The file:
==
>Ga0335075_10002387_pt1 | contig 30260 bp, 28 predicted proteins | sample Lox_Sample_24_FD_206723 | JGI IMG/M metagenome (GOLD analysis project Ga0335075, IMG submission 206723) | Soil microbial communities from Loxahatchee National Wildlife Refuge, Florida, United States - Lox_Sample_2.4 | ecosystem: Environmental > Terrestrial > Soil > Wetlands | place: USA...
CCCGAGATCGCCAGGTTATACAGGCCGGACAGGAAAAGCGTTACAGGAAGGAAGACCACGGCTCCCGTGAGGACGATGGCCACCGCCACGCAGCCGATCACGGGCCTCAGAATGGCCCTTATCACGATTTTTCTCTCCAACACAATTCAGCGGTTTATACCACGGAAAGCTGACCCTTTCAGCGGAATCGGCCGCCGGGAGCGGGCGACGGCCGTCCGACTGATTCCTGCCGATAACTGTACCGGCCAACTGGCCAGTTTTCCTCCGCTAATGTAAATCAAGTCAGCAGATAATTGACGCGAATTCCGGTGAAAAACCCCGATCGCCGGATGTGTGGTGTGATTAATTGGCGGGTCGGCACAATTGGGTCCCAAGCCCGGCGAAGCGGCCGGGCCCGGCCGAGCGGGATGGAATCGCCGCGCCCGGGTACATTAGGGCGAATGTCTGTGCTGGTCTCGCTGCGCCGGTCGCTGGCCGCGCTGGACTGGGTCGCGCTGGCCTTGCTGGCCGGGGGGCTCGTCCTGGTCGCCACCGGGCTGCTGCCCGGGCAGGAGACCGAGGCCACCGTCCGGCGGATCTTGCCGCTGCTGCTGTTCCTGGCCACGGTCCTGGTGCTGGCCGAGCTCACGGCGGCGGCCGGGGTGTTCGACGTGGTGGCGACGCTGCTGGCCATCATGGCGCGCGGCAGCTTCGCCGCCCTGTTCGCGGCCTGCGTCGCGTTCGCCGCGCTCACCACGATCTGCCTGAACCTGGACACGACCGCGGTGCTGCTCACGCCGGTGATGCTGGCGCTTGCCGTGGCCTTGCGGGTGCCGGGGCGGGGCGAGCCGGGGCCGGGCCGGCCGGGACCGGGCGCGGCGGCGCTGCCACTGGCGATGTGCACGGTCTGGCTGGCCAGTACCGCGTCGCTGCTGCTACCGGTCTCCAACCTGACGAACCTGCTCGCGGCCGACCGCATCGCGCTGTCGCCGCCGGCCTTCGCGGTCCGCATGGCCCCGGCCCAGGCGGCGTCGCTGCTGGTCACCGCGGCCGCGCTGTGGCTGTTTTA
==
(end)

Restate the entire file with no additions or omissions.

>Ga0335075_10002387_pt1 | contig 30260 bp, 28 predicted proteins | sample Lox_Sample_24_FD_206723 | JGI IMG/M metagenome (GOLD analysis project Ga0335075, IMG submission 206723) | Soil microbial communities from Loxahatchee National Wildlife Refuge, Florida, United States - Lox_Sample_2.4 | ecosystem: Environmental > Terrestrial > Soil > Wetlands | place: USA...
CCCGAGATCGCCAGGTTATACAGGCCGGACAGGAAAAGCGTTACAGGAAGGAAGACCACGGCTCCCGTGAGGACGATGGCCACCGCCACGCAGCCGATCACGGGCCTCAGAATGGCCCTTATCACGATTTTTCTCTCCAACACAATTCAGCGGTTTATACCACGGAAAGCTGACCCTTTCAGCGGAATCGGCCGCCGGGAGCGGGCGACGGCCGTCCGACTGATTCCTGCCGATAACTGTACCGGCCAACTGGCCAGTTTTCCTCCGCTAATGTAAATCAAGTCAGCAGATAATTGACGCGAATTCCGGTGAAAAACCCCGATCGCCGGATGTGTGGTGTGATTAATTGGCGGGTCGGCACAATTGGGTCCCAAGCCCGGCGAAGCGGCCGGGCCCGGCCGAGCGGGATGGAATCGCCGCGCCCGGGTACATTAGGGCGAATGTCTGTGCTGGTCTCGCTGCGCCGGTCGCTGGCCGCGCTGGACTGGGTCGCGCTGGCCTTGCTGGCCGGGGGGCTCGTCCTGGTCGCCACCGGGCTGCTGCCCGGGCAGGAGACCGAGGCCACCGTCCGGCGGATCTTGCCGCTGCTGCTGTTCCTGGCCACGGTCCTGGTGCTGGCCGAGCTCACGGCGGCGGCCGGGGTGTTCGACGTGGTGGCGACGCTGCTGGCCATCATGGCGCGCGGCAGCTTCGCCGCCCTGTTCGCGGCCTGCGTCGCGTTCGCCGCGCTCACCACGATCTGCCTGAACCTGGACACGACCGCGGTGCTGCTCACGCCGGTGATGCTGGCGCTTGCCGTGGCCTTGCGGGTGCCGGGGCGGGGCGAGCCGGGGCCGGGCCGGCCGGGACCGGGCGCGGCGGCGCTGCCACTGGCGATGTGCACGGTCTGGCTGGCCAGTACCGCGTCGCTGCTGCTACCGGTCTCCAACCTGACGAACCTGCTCGCGGCCGACCGCATCGCGCTGTCGCCGCCGGCCTTCGCGGTCCGCATGGCCCCGGCCCAGGCGGCGTCGCTGCTGGTCACCGCGGCCGCGCTGTGGCTGTTTTA